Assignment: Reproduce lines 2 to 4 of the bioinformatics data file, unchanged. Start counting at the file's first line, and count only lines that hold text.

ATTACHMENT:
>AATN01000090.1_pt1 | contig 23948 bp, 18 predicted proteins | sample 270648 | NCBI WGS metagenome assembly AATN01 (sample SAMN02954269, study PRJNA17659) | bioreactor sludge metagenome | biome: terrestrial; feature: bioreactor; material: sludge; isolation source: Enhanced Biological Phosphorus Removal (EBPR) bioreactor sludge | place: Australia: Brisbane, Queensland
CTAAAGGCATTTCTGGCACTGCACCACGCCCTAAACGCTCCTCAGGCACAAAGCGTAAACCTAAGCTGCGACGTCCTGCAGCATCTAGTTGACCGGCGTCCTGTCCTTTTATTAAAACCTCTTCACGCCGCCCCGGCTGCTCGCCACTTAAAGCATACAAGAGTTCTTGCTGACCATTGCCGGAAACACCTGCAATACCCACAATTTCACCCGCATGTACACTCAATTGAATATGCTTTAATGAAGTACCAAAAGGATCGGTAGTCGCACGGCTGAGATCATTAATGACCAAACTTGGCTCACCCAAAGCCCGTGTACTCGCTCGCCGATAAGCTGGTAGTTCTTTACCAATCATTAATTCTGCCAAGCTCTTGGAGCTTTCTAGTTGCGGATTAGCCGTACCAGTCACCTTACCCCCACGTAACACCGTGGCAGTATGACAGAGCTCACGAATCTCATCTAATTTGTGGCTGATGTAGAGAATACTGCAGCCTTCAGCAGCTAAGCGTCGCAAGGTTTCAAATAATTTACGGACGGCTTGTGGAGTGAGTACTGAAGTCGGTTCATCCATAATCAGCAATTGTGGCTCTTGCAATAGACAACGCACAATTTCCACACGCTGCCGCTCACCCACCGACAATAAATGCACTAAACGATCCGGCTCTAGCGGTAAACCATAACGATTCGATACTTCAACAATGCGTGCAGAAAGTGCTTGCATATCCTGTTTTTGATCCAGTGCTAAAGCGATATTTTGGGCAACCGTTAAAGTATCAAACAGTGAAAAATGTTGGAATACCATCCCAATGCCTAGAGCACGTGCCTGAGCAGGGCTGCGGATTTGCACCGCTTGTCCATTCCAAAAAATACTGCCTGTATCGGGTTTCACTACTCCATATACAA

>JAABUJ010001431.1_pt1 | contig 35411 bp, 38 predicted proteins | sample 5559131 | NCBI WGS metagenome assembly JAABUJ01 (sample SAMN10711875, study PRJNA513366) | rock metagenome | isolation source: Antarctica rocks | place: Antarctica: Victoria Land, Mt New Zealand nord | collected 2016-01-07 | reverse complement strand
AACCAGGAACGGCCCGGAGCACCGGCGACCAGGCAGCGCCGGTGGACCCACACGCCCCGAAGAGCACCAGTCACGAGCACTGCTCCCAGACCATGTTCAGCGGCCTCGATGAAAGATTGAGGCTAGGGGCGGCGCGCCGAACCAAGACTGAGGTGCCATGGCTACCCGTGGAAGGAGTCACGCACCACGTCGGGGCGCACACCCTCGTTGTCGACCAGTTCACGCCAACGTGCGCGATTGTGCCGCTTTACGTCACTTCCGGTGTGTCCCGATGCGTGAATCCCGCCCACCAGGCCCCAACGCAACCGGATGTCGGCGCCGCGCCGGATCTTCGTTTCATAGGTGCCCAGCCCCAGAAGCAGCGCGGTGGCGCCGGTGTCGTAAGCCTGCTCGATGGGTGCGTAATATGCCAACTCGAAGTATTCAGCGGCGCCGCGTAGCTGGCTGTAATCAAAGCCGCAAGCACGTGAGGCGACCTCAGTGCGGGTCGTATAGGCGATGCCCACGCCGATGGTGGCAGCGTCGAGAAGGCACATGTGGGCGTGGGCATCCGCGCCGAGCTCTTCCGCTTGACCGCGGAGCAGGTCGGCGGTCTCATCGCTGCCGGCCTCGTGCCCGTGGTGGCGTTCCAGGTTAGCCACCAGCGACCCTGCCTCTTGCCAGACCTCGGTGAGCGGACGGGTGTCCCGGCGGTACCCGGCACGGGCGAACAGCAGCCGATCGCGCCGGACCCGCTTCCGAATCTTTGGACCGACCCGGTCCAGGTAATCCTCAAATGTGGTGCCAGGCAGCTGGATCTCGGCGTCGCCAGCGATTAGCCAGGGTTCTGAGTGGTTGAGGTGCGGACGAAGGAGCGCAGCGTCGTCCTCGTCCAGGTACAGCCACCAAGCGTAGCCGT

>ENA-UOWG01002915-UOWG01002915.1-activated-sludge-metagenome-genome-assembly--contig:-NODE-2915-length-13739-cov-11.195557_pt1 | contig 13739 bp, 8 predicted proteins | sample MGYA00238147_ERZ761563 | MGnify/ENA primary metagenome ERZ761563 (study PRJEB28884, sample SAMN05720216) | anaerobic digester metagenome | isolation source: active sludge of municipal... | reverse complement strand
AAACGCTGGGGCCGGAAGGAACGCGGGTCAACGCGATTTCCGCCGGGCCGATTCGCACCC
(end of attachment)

CTAAAGGCATTTCTGGCACTGCACCACGCCCTAAACGCTCCTCAGGCACAAAGCGTAAACCTAAGCTGCGACGTCCTGCAGCATCTAGTTGACCGGCGTCCTGTCCTTTTATTAAAACCTCTTCACGCCGCCCCGGCTGCTCGCCACTTAAAGCATACAAGAGTTCTTGCTGACCATTGCCGGAAACACCTGCAATACCCACAATTTCACCCGCATGTACACTCAATTGAATATGCTTTAATGAAGTACCAAAAGGATCGGTAGTCGCACGGCTGAGATCATTAATGACCAAACTTGGCTCACCCAAAGCCCGTGTACTCGCTCGCCGATAAGCTGGTAGTTCTTTACCAATCATTAATTCTGCCAAGCTCTTGGAGCTTTCTAGTTGCGGATTAGCCGTACCAGTCACCTTACCCCCACGTAACACCGTGGCAGTATGACAGAGCTCACGAATCTCATCTAATTTGTGGCTGATGTAGAGAATACTGCAGCCTTCAGCAGCTAAGCGTCGCAAGGTTTCAAATAATTTACGGACGGCTTGTGGAGTGAGTACTGAAGTCGGTTCATCCATAATCAGCAATTGTGGCTCTTGCAATAGACAACGCACAATTTCCACACGCTGCCGCTCACCCACCGACAATAAATGCACTAAACGATCCGGCTCTAGCGGTAAACCATAACGATTCGATACTTCAACAATGCGTGCAGAAAGTGCTTGCATATCCTGTTTTTGATCCAGTGCTAAAGCGATATTTTGGGCAACCGTTAAAGTATCAAACAGTGAAAAATGTTGGAATACCATCCCAATGCCTAGAGCACGTGCCTGAGCAGGGCTGCGGATTTGCACCGCTTGTCCATTCCAAAAAATACTGCCTGTATCGGGTTTCACTACTCCATATACAA

>JAABUJ010001431.1_pt1 | contig 35411 bp, 38 predicted proteins | sample 5559131 | NCBI WGS metagenome assembly JAABUJ01 (sample SAMN10711875, study PRJNA513366) | rock metagenome | isolation source: Antarctica rocks | place: Antarctica: Victoria Land, Mt New Zealand nord | collected 2016-01-07 | reverse complement strand
AACCAGGAACGGCCCGGAGCACCGGCGACCAGGCAGCGCCGGTGGACCCACACGCCCCGAAGAGCACCAGTCACGAGCACTGCTCCCAGACCATGTTCAGCGGCCTCGATGAAAGATTGAGGCTAGGGGCGGCGCGCCGAACCAAGACTGAGGTGCCATGGCTACCCGTGGAAGGAGTCACGCACCACGTCGGGGCGCACACCCTCGTTGTCGACCAGTTCACGCCAACGTGCGCGATTGTGCCGCTTTACGTCACTTCCGGTGTGTCCCGATGCGTGAATCCCGCCCACCAGGCCCCAACGCAACCGGATGTCGGCGCCGCGCCGGATCTTCGTTTCATAGGTGCCCAGCCCCAGAAGCAGCGCGGTGGCGCCGGTGTCGTAAGCCTGCTCGATGGGTGCGTAATATGCCAACTCGAAGTATTCAGCGGCGCCGCGTAGCTGGCTGTAATCAAAGCCGCAAGCACGTGAGGCGACCTCAGTGCGGGTCGTATAGGCGATGCCCACGCCGATGGTGGCAGCGTCGAGAAGGCACATGTGGGCGTGGGCATCCGCGCCGAGCTCTTCCGCTTGACCGCGGAGCAGGTCGGCGGTCTCATCGCTGCCGGCCTCGTGCCCGTGGTGGCGTTCCAGGTTAGCCACCAGCGACCCTGCCTCTTGCCAGACCTCGGTGAGCGGACGGGTGTCCCGGCGGTACCCGGCACGGGCGAACAGCAGCCGATCGCGCCGGACCCGCTTCCGAATCTTTGGACCGACCCGGTCCAGGTAATCCTCAAATGTGGTGCCAGGCAGCTGGATCTCGGCGTCGCCAGCGATTAGCCAGGGTTCTGAGTGGTTGAGGTGCGGACGAAGGAGCGCAGCGTCGTCCTCGTCCAGGTACAGCCACCAAGCGTAGCCGT